New York

Jeanne Dunning

Feature Inc.

Jeanne Dunning tends to take two kinds of photographs: at first glance, you might characterize them as pictures that either defamiliarize the familiar or vice versa. The former present a thing in a way that suggests something else, as in Dunning’s well-known pictures of anuslike fruits, or in a recent photograph called Hand Hole (all works 1994), a tight close-up of a cupped hand that takes on the appearance of some sort of sexual orifice; the latter clearly and unambiguously focus on an obviously manufactured bodily “deformity,” as in The Extra Nipple, a photograph that could easily be your standard headshot if the subject weren’t sticking her tongue out to reveal a vestigial nipple.

It’s important not to infer from this, however, that Dunning is merely some dilettante surrealist. Formally, her photos are never ambiguous or obscure: solidly posed or composed, clearly lit, perfectly focused, the pictures are the very model of photographic correctness. When an object appears to read as something unfamiliar, it’s not because Dunning obscures it (her early pictures of the backs of women’s heads, as any good coupeur de nattes understands, were not pictures of the absence of faces) but, rather, that she draws out a family of traits from something we are accustomed to recognizing by an entirely different set of traits. We think of fruit primarily as something to eat, not to fuck, and yet. . . . When Dunning brings out the orifice in a piece of fruit, she’s presenting a sort of botanical sexuality that, unlike vegetarianism, doesn’t even have a proper name. Similarly, we still recognize the hand in Hand Hole, and yet Dunning has depicted it not as a thing that grasps a brush or points in a direction, but as an orifice, one suggestively sexual in nature.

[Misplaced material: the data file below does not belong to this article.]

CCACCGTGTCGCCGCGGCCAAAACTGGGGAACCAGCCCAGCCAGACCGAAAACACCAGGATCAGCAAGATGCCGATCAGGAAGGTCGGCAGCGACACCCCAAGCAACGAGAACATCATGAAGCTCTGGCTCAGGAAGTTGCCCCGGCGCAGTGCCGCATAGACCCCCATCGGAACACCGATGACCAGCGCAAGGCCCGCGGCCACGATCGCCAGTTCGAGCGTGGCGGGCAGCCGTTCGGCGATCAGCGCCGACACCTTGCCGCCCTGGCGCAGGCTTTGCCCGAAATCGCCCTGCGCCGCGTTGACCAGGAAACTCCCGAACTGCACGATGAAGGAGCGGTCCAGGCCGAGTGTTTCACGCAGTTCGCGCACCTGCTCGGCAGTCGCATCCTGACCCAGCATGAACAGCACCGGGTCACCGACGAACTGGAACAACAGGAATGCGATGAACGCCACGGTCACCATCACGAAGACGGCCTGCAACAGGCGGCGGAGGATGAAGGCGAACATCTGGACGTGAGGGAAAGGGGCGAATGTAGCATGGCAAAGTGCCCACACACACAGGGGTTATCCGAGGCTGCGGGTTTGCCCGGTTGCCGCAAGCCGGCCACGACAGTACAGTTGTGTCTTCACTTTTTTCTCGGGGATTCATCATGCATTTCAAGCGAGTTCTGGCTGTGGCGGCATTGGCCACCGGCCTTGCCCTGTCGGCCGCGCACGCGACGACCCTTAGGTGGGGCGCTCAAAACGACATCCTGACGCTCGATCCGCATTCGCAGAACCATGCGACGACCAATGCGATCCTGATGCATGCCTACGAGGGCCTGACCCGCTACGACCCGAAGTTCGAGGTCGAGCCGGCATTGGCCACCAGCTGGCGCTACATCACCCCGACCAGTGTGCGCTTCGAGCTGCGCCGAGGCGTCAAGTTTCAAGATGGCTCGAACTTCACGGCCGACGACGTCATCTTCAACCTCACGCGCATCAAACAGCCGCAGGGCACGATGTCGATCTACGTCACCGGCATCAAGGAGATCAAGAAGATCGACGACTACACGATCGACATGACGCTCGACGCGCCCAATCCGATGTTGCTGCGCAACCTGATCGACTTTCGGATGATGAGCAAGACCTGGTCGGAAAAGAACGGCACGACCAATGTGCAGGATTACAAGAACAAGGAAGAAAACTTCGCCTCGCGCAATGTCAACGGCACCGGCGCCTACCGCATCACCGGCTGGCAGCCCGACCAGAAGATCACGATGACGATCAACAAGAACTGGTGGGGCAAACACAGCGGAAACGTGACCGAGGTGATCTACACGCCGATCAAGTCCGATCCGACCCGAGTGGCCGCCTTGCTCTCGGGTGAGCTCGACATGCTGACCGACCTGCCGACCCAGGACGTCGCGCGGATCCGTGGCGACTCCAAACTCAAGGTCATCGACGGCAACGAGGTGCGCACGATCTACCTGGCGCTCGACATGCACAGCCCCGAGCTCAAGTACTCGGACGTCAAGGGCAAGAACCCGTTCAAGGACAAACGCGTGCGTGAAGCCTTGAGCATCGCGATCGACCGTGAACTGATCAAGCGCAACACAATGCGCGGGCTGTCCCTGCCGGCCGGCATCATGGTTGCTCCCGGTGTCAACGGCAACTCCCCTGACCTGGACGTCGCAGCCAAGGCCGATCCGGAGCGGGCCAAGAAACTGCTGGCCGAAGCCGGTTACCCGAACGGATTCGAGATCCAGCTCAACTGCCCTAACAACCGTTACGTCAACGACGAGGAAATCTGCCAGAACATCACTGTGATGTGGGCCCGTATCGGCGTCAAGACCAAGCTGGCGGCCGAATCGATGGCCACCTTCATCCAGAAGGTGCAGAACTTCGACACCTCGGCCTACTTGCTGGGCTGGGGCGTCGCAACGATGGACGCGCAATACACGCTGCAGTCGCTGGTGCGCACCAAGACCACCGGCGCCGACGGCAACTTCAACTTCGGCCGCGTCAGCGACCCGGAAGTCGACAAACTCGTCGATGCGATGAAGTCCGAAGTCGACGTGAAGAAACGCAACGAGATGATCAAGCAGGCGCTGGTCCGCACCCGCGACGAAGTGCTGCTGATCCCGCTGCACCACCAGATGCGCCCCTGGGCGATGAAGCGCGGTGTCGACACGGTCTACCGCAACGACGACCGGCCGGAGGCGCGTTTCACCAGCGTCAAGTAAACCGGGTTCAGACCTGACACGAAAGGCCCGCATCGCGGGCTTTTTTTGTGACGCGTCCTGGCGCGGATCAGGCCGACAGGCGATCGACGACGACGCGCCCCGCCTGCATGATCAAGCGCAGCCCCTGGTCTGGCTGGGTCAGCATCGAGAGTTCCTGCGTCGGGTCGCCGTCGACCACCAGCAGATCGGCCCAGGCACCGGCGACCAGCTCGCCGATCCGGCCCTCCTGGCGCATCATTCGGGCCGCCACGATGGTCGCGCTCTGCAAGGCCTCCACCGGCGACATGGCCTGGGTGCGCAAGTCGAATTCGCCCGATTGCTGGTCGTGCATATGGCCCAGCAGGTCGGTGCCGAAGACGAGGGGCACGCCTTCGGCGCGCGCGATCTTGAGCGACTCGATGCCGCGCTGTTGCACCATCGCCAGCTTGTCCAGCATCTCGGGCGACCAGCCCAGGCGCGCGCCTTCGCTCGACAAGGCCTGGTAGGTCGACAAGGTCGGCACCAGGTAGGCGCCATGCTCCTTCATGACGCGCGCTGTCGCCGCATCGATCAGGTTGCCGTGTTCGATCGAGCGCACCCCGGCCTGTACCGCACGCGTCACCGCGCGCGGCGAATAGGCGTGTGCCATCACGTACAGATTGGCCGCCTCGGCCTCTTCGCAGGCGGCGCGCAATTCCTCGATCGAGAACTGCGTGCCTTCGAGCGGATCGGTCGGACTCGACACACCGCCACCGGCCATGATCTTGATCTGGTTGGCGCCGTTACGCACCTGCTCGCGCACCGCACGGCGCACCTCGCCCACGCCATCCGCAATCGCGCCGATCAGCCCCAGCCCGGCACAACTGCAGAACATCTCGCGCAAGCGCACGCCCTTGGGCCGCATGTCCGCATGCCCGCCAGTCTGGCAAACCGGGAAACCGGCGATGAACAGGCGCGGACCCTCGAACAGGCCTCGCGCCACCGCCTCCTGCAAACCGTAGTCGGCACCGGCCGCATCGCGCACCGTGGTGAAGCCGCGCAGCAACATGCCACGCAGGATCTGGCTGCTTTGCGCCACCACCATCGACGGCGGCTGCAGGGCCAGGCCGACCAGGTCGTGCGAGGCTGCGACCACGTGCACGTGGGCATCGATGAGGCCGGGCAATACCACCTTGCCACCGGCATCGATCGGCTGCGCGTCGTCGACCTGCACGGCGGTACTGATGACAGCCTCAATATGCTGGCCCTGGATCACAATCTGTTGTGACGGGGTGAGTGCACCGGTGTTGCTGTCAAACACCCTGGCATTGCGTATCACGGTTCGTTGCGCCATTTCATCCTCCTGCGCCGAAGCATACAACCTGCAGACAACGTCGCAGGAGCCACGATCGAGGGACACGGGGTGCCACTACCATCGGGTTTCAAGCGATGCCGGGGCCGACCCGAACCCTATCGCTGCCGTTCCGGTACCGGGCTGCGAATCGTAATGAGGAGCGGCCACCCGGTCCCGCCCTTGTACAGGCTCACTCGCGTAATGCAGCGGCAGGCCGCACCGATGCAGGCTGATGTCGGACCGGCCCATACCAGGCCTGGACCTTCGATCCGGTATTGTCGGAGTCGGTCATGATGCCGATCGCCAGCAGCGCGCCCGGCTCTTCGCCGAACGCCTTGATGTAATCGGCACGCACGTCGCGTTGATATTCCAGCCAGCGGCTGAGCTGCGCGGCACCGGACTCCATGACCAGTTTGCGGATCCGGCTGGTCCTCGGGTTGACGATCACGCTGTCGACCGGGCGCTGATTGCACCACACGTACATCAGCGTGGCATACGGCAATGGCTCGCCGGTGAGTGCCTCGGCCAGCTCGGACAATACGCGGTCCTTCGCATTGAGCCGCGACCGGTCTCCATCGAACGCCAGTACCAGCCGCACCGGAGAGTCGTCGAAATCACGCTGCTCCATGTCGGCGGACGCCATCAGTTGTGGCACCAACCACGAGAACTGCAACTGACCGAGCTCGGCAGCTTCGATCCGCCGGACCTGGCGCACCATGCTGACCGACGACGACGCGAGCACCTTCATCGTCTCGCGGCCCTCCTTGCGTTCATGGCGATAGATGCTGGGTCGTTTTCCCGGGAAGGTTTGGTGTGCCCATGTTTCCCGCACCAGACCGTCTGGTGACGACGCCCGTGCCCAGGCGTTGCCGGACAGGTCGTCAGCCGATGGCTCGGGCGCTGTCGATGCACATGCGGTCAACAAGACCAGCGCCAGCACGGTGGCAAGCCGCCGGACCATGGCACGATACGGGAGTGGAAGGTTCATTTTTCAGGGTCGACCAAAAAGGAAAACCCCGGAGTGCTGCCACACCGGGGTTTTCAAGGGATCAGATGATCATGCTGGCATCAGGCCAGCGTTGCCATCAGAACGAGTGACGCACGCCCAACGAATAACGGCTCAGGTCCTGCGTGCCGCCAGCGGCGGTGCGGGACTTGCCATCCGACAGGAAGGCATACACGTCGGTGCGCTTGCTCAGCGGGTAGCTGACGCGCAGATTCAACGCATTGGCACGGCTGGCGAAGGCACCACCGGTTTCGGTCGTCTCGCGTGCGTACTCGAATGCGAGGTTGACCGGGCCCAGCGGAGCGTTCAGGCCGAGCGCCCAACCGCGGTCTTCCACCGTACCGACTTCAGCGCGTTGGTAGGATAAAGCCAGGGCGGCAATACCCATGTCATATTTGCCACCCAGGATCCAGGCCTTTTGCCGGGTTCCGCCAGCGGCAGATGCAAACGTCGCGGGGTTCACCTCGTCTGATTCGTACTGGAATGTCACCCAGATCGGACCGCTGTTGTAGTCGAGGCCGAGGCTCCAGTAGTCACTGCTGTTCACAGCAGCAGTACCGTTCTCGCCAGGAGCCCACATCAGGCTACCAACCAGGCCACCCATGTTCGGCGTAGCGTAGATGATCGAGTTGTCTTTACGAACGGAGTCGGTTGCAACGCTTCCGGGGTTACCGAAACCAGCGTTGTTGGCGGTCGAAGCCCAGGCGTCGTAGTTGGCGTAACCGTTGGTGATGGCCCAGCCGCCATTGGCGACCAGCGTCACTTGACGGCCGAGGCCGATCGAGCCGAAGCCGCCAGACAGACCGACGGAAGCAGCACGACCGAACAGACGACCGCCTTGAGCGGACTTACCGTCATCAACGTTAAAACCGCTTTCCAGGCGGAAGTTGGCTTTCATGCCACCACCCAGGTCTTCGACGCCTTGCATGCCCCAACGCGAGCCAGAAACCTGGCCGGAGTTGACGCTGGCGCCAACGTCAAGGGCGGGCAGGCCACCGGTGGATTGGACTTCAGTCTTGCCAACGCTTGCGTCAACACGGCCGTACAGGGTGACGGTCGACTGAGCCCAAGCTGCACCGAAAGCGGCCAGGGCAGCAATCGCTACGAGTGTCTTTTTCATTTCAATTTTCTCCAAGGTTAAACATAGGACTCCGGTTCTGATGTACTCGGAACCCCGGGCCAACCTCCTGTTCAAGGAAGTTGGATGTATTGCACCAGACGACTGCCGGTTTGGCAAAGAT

When Dunning’s pictures defamiliarize, it’s by highlighting “abnormality,” and when they familiarize, it’s by adding anomalies to a seemingly “normal” situation—an attractive girl with a nipple on her tongue. In either case, she draws out the perverse in every picture with all the singularity of intent that Poe recommends for a good short story. The way each work focuses on some defect is practically monomaniacal. In The Toe-Sucking Video, the idée fixe is no longer a thing but a process, the abnormality no longer something one has but something one does. A woman laboriously and obsessively sucks on the big toe of her right foot, and it’s sort of sexy but arduous to watch. Obviously the work has multiple connotations: it calls to mind oral sex, foot fetishism, thumb-sucking, masturbation, and all manner of pseudo-Freudian attempts to account for these “perversions.” Nevertheless, it is not reducible to any one of these. First and foremost it’s self-directed toe-sucking—a specialty which, like the sexuality that directs itself at fruits and vegetables, doesn’t even have a name. In the end, perhaps, it’s symptomatic of Dunning’s work as a whole: she’s as much a photographer of the nameless as of the anomalous.

Keith Seward